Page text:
Rafed English

Ignorance of the Character of Life

One of the basic factors that lead to anxiety and its growth to a dangerous point is ignorance of the characteristics of life. A person possessing courage knows well that life involves various kinds of hardships and setbacks. Whenever he encounters some difficulty, he maintains his composure, and this prepares him to face future adversities. For when one anticipates unpleasant events in the future, one will be somewhat prepared to face them.

And when the event actually takes place it will not affect him in an adverse manner. On the contrary, if someone does not possess the readiness to face life's tragedies, as soon as one of them occurs it will be a fearsome and shattering blow for him. Neglect and the lack of attention to the realities of life magnify the effect of tragic events and make them appear disproportionately deadly and frightful. Moreover, the readiness to face future tragedies prepares one mentally for the stage of recovery and smoothens the path of encountering them.

Voltaire says:

Throughout life man must advance like a warrior and die with his sword in his hand. Only weak and feeble-minded persons are knocked down by events. Only weak people constantly complain of the world's woes and hardships. As tong as there is uncertainty about the dangers involved in an event and so tong as there is any hope of averting it, don't give way to weakness. Remain steadfast with all the determination at your command. 2

In general, awareness and consciousness are the most basic means for the reduction of anxiety and fear. With the advancement of human knowledge and the growth of man's intellect there is a decrease in the stresses caused by fears. That is why many factors that created fear in primitive and semi-primitive men during the various eras of man's history have no significance today for people due to advancement of knowledge and intellectual growth.

Experience has shown definitively that knowledge by itself results in confidence and tranquillity, which takes the place of distressing anxieties. It is on this basis that all psychiatrists consider consciousness of that was previously subconscious and awareness of the causes of painful fears as part of the treatment for mental anxiety and depressing thoughts.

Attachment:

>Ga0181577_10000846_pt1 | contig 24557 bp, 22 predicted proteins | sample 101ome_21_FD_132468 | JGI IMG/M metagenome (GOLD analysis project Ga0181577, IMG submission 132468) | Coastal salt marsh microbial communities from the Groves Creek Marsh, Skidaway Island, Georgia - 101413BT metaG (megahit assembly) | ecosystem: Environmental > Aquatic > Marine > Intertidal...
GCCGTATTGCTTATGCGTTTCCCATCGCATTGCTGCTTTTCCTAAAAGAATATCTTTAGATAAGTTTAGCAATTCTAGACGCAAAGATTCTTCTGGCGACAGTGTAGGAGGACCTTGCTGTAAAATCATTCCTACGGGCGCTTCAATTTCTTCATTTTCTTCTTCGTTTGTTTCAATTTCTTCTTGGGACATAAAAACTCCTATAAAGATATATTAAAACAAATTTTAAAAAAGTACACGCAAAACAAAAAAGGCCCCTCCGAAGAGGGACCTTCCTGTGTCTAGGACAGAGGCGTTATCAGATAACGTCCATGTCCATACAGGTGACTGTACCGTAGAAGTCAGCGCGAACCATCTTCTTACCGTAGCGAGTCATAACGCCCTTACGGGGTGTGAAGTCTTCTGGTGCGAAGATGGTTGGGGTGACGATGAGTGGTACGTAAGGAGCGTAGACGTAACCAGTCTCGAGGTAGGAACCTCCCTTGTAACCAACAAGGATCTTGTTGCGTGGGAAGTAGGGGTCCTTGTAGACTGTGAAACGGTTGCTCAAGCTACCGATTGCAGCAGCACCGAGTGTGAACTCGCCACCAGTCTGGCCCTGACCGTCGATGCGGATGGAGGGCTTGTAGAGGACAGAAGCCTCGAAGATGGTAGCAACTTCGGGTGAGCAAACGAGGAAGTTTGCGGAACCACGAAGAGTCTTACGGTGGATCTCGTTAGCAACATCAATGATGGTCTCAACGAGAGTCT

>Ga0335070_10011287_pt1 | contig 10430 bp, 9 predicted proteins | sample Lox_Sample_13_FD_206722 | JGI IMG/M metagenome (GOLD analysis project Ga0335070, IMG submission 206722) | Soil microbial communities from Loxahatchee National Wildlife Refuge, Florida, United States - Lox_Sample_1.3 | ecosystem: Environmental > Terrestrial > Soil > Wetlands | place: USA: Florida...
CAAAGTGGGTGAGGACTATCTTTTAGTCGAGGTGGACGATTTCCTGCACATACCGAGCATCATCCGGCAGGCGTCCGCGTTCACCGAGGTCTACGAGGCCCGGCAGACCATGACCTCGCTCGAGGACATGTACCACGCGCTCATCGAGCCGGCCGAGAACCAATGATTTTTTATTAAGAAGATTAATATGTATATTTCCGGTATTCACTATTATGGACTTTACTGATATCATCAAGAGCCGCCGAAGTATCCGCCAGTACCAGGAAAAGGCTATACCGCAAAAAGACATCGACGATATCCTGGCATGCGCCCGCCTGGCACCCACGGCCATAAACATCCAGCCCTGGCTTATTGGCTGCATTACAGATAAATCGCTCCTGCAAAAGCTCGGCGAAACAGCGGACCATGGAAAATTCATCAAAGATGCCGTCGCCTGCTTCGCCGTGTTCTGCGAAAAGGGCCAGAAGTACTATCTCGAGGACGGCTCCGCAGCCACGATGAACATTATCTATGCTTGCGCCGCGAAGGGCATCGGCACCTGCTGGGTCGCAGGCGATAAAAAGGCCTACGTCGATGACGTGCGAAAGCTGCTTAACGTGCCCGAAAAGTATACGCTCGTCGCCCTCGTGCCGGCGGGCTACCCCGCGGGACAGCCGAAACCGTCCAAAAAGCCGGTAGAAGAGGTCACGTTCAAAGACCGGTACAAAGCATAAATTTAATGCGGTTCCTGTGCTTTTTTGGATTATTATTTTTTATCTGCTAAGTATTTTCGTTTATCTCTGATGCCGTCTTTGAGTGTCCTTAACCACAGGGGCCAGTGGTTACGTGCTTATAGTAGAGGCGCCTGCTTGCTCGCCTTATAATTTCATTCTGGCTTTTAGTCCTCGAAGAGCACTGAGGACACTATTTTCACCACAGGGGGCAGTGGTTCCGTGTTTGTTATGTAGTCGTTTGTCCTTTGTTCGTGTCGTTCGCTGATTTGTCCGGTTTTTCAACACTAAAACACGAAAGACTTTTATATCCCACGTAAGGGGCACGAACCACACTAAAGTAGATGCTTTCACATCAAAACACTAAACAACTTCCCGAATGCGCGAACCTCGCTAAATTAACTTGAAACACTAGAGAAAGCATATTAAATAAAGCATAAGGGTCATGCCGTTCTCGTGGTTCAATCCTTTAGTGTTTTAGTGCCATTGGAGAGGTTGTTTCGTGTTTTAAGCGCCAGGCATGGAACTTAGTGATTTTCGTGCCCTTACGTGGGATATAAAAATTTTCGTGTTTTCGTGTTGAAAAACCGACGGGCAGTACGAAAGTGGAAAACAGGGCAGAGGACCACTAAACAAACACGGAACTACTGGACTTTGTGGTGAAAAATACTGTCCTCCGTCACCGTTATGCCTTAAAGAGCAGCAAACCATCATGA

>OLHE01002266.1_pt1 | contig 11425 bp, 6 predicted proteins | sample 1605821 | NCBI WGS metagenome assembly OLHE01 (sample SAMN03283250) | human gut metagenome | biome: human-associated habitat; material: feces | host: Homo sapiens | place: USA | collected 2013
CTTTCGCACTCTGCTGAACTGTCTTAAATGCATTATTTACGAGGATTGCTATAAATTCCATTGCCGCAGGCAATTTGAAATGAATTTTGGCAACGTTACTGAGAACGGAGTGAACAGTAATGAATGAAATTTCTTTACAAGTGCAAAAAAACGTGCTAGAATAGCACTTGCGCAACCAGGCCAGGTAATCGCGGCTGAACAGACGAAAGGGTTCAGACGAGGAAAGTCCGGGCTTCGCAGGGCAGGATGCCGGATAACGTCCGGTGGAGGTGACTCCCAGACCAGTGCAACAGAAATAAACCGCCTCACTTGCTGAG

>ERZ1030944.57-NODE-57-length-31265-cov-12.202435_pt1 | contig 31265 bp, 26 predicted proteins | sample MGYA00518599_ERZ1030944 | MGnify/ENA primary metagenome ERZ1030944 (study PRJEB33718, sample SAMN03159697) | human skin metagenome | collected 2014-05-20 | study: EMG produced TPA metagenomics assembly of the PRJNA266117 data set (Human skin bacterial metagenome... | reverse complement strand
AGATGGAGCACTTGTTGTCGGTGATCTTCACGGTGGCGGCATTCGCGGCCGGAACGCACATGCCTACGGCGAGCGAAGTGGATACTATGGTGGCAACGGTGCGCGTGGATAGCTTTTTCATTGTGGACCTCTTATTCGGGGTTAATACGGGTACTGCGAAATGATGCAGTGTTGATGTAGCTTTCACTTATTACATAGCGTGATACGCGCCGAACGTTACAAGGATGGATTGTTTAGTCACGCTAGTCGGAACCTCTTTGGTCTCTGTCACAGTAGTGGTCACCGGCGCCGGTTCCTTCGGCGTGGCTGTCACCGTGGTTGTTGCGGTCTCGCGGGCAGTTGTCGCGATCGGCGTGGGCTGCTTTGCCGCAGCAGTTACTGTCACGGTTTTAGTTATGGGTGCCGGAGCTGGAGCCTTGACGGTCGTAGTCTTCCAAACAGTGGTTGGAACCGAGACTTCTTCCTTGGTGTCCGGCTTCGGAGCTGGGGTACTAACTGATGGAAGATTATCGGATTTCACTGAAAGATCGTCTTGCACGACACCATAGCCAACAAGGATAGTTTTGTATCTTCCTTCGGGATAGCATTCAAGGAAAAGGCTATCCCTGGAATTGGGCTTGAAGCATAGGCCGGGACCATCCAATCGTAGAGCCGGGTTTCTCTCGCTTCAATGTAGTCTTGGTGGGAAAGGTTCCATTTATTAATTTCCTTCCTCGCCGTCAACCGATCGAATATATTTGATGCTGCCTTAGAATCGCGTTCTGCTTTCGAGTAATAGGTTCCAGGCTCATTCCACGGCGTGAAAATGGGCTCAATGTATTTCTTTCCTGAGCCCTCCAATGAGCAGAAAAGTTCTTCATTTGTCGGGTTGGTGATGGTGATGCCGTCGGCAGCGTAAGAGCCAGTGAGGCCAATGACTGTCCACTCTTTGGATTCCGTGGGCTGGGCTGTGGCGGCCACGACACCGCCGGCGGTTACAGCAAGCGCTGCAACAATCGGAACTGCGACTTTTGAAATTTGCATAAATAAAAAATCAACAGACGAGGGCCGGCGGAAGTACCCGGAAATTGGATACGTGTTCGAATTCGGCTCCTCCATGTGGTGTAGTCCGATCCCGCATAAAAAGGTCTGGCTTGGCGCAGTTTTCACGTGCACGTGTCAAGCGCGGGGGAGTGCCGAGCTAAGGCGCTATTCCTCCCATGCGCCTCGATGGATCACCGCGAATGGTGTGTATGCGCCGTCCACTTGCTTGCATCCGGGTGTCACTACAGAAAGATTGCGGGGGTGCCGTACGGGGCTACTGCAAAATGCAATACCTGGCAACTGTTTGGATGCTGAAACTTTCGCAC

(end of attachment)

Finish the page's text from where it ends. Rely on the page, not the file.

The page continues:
We should not forget the point that although the ancient fears have been dispelled to a considerable extent by the progress of science, the changes in modern life have substituted new anxieties for the fears of the past. In industrialised societies, which have created large cities with huge conglomerations of people who remain strangers to one another, human beings have become lonelier despite the heavy concentrations of population. The intimacy, friendship and attachment that marked interpersonal relations in the past have given way to feelings of estrangement and isolation. The concentration of population has lead to alienation and loneliness. Although people live close to one another, they are not friendly and familiar with the moral, personal and spiritual characteristics of one another. In times of need, they are extremely parsimonious in offering one another help or consolation.

Indifference, injustice, different forms of vices, and neglect of duty and moral criteria lead to the emergence of fear. In fact, fear is a kind of punishment that man receives due to deviation from the course of moral growth.

An American thinker says:

All infractions of love and equity in our social relations are speedily punished. They are punished by fear. Whilst I stand in simple relations to my fellowman, I have no displeasure in meeting him. We meet as water meets water, or as two currents of air mix, with perfect diffusion and interpenetration of nature. But as soon as there is any departure from simplicity and attempt at halfness, or good for me that is not good for him, my neighbour feels the wrong; he shrinks from me as far as I have shrunk from him; his eyes no longer seek mine; there is war between us; there is hate in him and fear in me.

All the old abuses in society, universal and particular, all unjust accumulations of property and power, are avenged in the same manner. Fear is an instructor of great sagacity and the herald of all revolutions. One thing he teaches, that there is rottenness where he appears. He is a carrion crow, and though you see not well what he hovers for, there is death somewhere. Our property is timid, our laws are timid, our cultivated classes are timid. Fear for ages has boded and mowed and gibbered over government and property. That obscene bird is not there for nothing. He indicates great wrongs which must be revised. 3


2. Akfar e Schopenhaur, p. 97

3. Emerson, Ralph Waldo, "Compensation", in Man and Man: The Social Philosophers., pp. 447-8

Adapted from: "Ethics and Spiritual Growth" by: "Sayyid Mujtaba Musawi Lari"

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